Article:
Background: Iquitos Peru, a densely populated port city housing both a large military base and a booming tourist industry, provides a thriving market for commercial sex and, consequently, sexually transmitted disease (STD). The purpose of this study was to characterize the prevalence of gonococcal and chlamydial infections among commercial sex workers (CSWs) and to correlate those findings with social/behavioral characteristics.
Methods: One hundred CSWs, recruited through street and brothel outreach, were administered questionnaires. Urine specimens were collected for gonorrhea and chlamydia testing using ligase chain reaction assays.
Results: Twenty-eight percent of CSWs were positive for chlamydia (22%) or gonorrhea (14%). Registered CSWs were more likely to have worked more than 5 years (p = 0.03), report 10 or more partners (p = 0.002), and work in brothels (p < 0.001). Significant associations were also noted between infection status and age, with adolescents at increased risk (odds ratio [OR] = 4.13, p = 0.001), and duration of employment, with those employed less than 5 years at increased risk (OR = 3.72, p = 0.04). The latter association, however, was because of age. Also, most CSWs believed themselves to be at no/small risk or didn't know their risk of future gonococcal infection (30%/12% and 25%, respectively) and AIDS (25%/8% and 35%, respectively), with 11% perceiving AIDS as more of a threat.
Conclusions: High infection rates, lack of knowledge regarding STD/HIV risk assessment, and other high-risk behavior prevalent among this population stress the need for STD intervention. The study further suggests that educational/risk assessment programs and risk reduction interventions could be successful.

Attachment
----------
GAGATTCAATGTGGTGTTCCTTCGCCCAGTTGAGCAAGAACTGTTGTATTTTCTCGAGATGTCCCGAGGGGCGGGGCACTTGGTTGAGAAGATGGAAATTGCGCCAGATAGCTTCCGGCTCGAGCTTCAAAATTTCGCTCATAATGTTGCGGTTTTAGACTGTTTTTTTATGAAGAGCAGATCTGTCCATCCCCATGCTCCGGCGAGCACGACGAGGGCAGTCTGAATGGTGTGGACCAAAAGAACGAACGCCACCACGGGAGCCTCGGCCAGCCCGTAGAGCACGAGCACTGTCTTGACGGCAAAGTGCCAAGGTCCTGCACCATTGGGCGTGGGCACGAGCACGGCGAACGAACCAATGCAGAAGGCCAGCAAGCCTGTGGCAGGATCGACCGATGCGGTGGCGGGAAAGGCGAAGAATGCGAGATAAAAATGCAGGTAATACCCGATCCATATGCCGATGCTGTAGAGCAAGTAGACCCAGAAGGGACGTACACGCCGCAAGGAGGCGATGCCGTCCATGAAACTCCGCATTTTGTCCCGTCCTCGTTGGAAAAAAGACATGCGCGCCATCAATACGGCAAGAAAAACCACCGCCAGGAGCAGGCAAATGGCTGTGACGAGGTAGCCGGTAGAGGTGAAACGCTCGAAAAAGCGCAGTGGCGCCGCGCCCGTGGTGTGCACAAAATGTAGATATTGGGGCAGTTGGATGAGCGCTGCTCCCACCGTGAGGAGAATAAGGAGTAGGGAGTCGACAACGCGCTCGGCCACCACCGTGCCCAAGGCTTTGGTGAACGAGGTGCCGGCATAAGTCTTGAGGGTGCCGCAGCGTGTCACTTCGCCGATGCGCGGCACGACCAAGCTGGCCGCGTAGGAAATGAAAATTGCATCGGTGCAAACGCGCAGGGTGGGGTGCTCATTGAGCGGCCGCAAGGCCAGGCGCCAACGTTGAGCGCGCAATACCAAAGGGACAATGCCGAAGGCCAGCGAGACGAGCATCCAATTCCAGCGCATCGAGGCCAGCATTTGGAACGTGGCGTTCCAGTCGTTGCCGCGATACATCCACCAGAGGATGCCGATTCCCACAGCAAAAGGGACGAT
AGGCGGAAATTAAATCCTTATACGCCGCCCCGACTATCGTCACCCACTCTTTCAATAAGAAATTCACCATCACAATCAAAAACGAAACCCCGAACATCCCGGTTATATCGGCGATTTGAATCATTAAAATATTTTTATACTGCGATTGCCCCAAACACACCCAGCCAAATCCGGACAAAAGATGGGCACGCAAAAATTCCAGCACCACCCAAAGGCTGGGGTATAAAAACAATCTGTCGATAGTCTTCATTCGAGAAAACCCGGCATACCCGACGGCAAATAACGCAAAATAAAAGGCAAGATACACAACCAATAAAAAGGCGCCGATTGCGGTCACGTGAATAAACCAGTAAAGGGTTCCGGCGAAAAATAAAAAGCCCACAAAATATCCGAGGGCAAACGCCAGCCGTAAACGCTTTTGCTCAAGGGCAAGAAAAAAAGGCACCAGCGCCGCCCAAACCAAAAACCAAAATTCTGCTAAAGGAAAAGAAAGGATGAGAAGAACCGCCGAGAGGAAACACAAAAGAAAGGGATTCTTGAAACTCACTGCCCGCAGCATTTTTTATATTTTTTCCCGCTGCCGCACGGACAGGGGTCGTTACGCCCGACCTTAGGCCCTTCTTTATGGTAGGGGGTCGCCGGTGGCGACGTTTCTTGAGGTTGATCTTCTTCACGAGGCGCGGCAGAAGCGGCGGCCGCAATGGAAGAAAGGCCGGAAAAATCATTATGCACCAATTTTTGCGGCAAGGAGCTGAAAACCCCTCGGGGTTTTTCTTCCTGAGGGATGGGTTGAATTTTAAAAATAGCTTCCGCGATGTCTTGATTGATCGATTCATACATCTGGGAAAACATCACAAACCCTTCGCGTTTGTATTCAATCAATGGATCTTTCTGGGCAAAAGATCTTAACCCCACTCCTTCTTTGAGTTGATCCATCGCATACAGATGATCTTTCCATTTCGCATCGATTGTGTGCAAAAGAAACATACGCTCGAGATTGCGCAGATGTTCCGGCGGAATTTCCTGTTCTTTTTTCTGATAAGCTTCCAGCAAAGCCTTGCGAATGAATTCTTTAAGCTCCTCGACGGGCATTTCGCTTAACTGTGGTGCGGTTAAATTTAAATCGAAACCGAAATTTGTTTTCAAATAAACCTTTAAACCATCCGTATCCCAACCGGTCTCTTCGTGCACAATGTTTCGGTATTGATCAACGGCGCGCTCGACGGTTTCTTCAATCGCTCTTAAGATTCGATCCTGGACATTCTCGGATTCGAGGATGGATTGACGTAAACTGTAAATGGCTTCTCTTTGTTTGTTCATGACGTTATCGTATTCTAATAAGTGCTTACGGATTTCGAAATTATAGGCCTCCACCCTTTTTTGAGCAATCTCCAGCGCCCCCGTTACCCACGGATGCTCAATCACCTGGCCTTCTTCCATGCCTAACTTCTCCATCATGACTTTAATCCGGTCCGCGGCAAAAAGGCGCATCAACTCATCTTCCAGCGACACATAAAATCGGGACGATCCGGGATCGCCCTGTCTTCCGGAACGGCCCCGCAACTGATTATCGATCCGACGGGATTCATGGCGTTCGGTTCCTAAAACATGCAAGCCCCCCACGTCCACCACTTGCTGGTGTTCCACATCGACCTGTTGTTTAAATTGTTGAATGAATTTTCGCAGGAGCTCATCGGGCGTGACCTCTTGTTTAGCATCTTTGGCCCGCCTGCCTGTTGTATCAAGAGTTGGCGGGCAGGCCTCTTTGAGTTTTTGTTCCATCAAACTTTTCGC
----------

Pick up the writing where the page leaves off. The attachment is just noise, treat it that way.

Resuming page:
PIP: This study aims to characterize the prevalence of gonococcal and chlamydial infections among commercial sex workers (CSWs) in Iquitos, Peru, which provides a thriving market for CSWs and, consequently, sexually transmitted diseases (STDs) and to correlate those findings with social/behavioral characteristics. About 100 CSWs, recruited through street (n = 37) and brothel outreach (n = 67), were interviewed through questionnaires. Urine specimens were collected for gonorrhea and chlamydial testing. Findings revealed that registered CSWs were significantly more likely to have worked in the sex trade for more than 5 years, report 10 or more sex partners per week, and to work in brothels. Nonetheless, there were no significant differences in age, average charge for sex, or STD prevalence between registered and unregistered CSWs. Overall, 28% of CSWs were positive for chlamydia (22%) and gonorrhea (14%). Furthermore, a number of CSWs stated that they did not know whether they were at risk or assessed their risk as being low for contracting gonorrhea or AIDS. There was no significant association between self-perception of STD risk and STD prevalence. High infection rates, lack of knowledge regarding HIV/AIDS and STD risk assessment, and other high-risk behaviors prevalent among this population stress the need for STD intervention programs and risk reduction behavior.